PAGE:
From Doris Lessing, winner of the Nobel Prize for Literature, the sequel to one of her most celebrated novels, 'The Fifth Child'. 'The Fifth Child', Doris Lessing's 1988 novel, made a powerful impact on publication. Its account of idyllic marital and parental bliss shattered by the arrival of the feral fifth child of the Lovatts made for unnerving and compulsive reading. That child, Ben, is the central character of this sequel, which picks up the fable at the end of his childhood and takes our primal, misunderstood, maladjusted teenager out into the world. He meets mostly with mockery, fear and incomprehension, but with just enough kindness and openness to keep him afloat as his adventures take him from London to the south of France and on to South America in his restless quest for community, companionship and peace. Lessing employs a plain, unadorned prose fit for fables; again, we have a childlike perspective at the heart of the book; again, the world in all its malevolence and misapprehension swirls around at the edge, while, occasionally, a strong character steps forward to try to set a good example.
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In a 1957 short story, "The Eye of God in Paradise," Doris Lessing brought to life a disturbed and disturbing child, a "desperate, wild, suffering little creature" who bit anyone who approached him. This child haunted not only the story's protagonist but the author. She first revived him in a powerful 1988 novel, The Fifth Child, pondering this strange offspring of an otherwise idyllic middle-class family. Who, or what, was Ben? Beast, goblin, throwback, alien, or a "normal healthy fine baby"? Lessing wrestled with these questions without ever quite managing to answer them.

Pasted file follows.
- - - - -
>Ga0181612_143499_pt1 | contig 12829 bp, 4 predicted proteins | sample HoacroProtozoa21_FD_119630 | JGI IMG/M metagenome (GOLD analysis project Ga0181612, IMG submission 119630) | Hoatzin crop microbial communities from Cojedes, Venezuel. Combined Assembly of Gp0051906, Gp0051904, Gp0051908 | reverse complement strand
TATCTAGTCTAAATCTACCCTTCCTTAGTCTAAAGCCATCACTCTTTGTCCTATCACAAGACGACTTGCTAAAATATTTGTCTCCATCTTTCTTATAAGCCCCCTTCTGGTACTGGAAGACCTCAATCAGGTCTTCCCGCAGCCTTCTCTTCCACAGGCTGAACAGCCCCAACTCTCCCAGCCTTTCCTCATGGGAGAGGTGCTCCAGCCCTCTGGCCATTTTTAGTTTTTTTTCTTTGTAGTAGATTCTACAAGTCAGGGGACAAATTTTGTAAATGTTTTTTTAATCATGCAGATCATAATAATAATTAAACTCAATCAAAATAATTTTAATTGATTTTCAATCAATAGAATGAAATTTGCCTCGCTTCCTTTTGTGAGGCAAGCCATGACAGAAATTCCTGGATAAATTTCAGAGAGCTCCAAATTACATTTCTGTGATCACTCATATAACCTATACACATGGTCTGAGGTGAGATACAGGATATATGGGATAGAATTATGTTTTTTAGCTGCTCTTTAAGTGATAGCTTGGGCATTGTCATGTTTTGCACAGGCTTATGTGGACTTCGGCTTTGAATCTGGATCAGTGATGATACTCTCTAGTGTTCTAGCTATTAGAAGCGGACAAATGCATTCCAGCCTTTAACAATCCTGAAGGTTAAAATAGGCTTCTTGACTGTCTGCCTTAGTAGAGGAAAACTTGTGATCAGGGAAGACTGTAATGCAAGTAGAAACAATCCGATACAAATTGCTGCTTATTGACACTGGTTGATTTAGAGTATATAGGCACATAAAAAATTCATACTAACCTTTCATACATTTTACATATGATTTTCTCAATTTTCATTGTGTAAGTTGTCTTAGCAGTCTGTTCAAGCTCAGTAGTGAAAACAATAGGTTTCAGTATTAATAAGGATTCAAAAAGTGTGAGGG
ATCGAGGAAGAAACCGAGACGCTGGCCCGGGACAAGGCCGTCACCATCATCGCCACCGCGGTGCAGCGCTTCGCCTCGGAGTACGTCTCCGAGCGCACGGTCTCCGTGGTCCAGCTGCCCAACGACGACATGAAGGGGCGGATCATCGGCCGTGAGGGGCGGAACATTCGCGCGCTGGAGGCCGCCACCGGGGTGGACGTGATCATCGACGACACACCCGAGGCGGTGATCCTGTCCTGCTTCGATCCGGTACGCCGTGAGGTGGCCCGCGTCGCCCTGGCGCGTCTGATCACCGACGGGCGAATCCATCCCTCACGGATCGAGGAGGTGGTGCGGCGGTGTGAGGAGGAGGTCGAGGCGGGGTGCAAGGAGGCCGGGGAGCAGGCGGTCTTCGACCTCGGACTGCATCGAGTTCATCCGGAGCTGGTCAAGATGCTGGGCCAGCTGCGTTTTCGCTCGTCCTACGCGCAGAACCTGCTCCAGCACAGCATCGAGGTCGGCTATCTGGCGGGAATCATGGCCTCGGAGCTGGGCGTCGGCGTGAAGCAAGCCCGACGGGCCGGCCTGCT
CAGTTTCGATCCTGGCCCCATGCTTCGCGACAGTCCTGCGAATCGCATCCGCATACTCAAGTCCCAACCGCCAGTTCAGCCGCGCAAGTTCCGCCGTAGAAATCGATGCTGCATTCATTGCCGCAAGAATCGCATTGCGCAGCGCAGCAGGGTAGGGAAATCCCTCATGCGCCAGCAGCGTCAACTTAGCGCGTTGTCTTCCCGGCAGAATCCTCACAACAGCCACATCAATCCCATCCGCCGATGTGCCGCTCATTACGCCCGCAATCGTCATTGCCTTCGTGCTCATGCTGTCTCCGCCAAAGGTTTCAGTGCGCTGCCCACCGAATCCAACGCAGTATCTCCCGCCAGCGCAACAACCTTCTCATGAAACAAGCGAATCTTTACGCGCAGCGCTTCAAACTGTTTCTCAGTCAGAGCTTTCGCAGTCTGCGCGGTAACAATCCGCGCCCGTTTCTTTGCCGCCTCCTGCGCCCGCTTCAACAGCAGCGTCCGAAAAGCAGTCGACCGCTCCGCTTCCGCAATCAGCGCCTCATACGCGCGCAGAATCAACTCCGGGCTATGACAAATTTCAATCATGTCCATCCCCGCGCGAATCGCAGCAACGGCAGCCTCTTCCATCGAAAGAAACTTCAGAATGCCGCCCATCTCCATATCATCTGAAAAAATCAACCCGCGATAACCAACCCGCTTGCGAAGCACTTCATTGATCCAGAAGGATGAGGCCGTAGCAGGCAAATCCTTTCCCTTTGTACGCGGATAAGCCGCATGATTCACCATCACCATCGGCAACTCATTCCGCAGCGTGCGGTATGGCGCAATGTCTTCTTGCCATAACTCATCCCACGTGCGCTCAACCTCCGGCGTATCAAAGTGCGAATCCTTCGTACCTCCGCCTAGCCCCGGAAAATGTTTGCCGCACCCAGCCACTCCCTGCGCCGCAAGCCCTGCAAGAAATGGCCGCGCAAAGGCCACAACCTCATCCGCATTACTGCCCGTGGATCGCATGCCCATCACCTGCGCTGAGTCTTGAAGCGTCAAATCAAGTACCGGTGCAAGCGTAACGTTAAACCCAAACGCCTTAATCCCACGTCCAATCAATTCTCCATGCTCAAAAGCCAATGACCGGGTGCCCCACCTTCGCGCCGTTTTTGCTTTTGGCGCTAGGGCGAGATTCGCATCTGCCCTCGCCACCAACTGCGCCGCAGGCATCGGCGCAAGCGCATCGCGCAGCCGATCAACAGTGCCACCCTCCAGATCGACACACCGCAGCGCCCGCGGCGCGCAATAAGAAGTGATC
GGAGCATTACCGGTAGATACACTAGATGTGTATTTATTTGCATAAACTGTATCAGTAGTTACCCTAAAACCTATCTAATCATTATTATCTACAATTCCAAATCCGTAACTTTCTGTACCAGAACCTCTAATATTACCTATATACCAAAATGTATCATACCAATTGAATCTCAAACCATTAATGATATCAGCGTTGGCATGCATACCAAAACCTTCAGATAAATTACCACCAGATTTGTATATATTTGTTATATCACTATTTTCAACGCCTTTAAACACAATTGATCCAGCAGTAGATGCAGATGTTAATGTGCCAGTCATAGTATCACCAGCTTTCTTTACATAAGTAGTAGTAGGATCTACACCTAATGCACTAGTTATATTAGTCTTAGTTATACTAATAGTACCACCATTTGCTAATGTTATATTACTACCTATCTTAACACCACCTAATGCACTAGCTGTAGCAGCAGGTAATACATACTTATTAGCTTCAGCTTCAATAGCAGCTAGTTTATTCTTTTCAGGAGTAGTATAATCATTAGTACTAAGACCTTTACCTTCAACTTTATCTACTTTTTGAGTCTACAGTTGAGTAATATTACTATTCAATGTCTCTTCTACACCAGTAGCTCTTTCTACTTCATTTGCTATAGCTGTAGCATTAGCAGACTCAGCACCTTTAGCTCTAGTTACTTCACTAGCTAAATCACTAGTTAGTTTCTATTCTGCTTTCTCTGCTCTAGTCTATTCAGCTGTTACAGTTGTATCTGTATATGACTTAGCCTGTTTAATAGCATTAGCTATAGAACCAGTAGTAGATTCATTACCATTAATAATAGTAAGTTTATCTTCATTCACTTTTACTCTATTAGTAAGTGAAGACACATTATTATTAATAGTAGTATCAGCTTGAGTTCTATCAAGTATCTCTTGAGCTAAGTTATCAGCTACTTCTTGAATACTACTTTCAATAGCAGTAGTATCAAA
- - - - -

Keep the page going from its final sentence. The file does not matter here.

She takes them up again, however, in Ben, in the World. Now 18, but looking 35, Ben is estranged from his family, forced to find his way in a basically hostile world. His yeti-like appearance invariably evokes fear or amusement. And his other habits (including an appetite for raw meat) hardly allow him to blend into the crowd:
He would catch and eat little animals, or a bird.... Or he stood by the cow with his arm around her neck, nuzzling his face into her; and the warmth that came into him from her, and the hot sweet blasts of her breath on his arms and legs when she turned her head to sniff at him meant the safety of kindness. Or he stood leaning on a fence post staring up at the night sky, and on clear nights he sang a little grunting song to the stars, or he danced around, lifting his feet and stamping.After three fictional encounters, Lessing knows Ben well. She constantly intervenes to direct the reader's response to him, to the people who surround him, and to his (sometimes unlikely) experiences in Europe and South America. His misery and alienation remain the focus of the novel. Yet they are offset by the odd individuals who offer Ben their friendship--and finally, by his wayward quest to find people like himself. --Vicky Lebeau About the Author:
Doris Lessing is one of the most important writers of the twentieth century and was awarded the Nobel Prize for Literature 2007. Her first novel, 'The Grass is Singing', was published in 1950. Among her other celebrated novels are 'The Golden Notebook', 'The Fifth Child' and 'Memoirs of a Survivor'. She has also published two volumes of her autobiography, 'Under my Skin' and 'Walking in the Shade'. Doris Lessing died on 17 November 2013 at the age of 94.
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Book Description Book Condition: New. Depending on your location, this item may ship from the US or UK. Bookseller Inventory # 97800065522910000000
Book Description Flamingo, 2001. Paperback. Book Condition: Brand New. 192 pages. In Stock. This item is printed on demand. Bookseller Inventory # __0006552293
Book Description HARPER COLLINS, 2001. Paperback. Book Condition: NEW. 9780006552291 This listing is a new book, a title currently in-print which we order directly and immediately from the publisher. Bookseller Inventory # HTANDREE0983828